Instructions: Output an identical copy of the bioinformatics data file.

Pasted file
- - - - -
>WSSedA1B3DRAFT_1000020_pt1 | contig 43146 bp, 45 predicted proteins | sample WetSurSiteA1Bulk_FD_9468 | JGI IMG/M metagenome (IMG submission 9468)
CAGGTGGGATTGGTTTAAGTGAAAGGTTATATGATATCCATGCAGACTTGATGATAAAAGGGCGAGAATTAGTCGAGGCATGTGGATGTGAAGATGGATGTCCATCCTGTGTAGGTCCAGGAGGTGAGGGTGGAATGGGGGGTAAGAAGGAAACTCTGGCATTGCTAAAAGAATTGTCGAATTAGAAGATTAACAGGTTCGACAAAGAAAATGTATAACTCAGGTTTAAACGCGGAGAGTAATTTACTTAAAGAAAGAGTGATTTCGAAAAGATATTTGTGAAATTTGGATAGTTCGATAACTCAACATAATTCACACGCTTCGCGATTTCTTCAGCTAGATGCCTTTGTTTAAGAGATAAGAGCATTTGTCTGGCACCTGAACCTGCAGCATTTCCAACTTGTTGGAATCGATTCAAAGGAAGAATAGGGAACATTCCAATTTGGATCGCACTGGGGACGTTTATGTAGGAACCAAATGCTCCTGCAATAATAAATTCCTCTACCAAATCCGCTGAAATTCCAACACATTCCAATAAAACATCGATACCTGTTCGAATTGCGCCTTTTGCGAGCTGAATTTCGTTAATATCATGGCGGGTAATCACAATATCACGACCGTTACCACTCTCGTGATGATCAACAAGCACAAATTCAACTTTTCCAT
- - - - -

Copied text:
>WSSedA1B3DRAFT_1000020_pt1 | contig 43146 bp, 45 predicted proteins | sample WetSurSiteA1Bulk_FD_9468 | JGI IMG/M metagenome (IMG submission 9468)
CAGGTGGGATTGGTTTAAGTGAAAGGTTATATGATATCCATGCAGACTTGATGATAAAAGGGCGAGAATTAGTCGAGGCATGTGGATGTGAAGATGGATGTCCATCCTGTGTAGGTCCAGGAGGTGAGGGTGGAATGGGGGGTAAGAAGGAAACTCTGGCATTGCTAAAAGAATTGTCGAATTAGAAGATTAACAGGTTCGACAAAGAAAATGTATAACTCAGGTTTAAACGCGGAGAGTAATTTACTTAAAGAAAGAGTGATTTCGAAAAGATATTTGTGAAATTTGGATAGTTCGATAACTCAACATAATTCACACGCTTCGCGATTTCTTCAGCTAGATGCCTTTGTTTAAGAGATAAGAGCATTTGTCTGGCACCTGAACCTGCAGCATTTCCAACTTGTTGGAATCGATTCAAAGGAAGAATAGGGAACATTCCAATTTGGATCGCACTGGGGACGTTTATGTAGGAACCAAATGCTCCTGCAATAATAAATTCCTCTACCAAATCCGCTGAAATTCCAACACATTCCAATAAAACATCGATACCTGTTCGAATTGCGCCTTTTGCGAGCTGAATTTCGTTAATATCATGGCGGGTAATCACAATATCACGACCGTTACCACTCTCGTGATGATCAACAAGCACAAATTCAACTTTTCCAT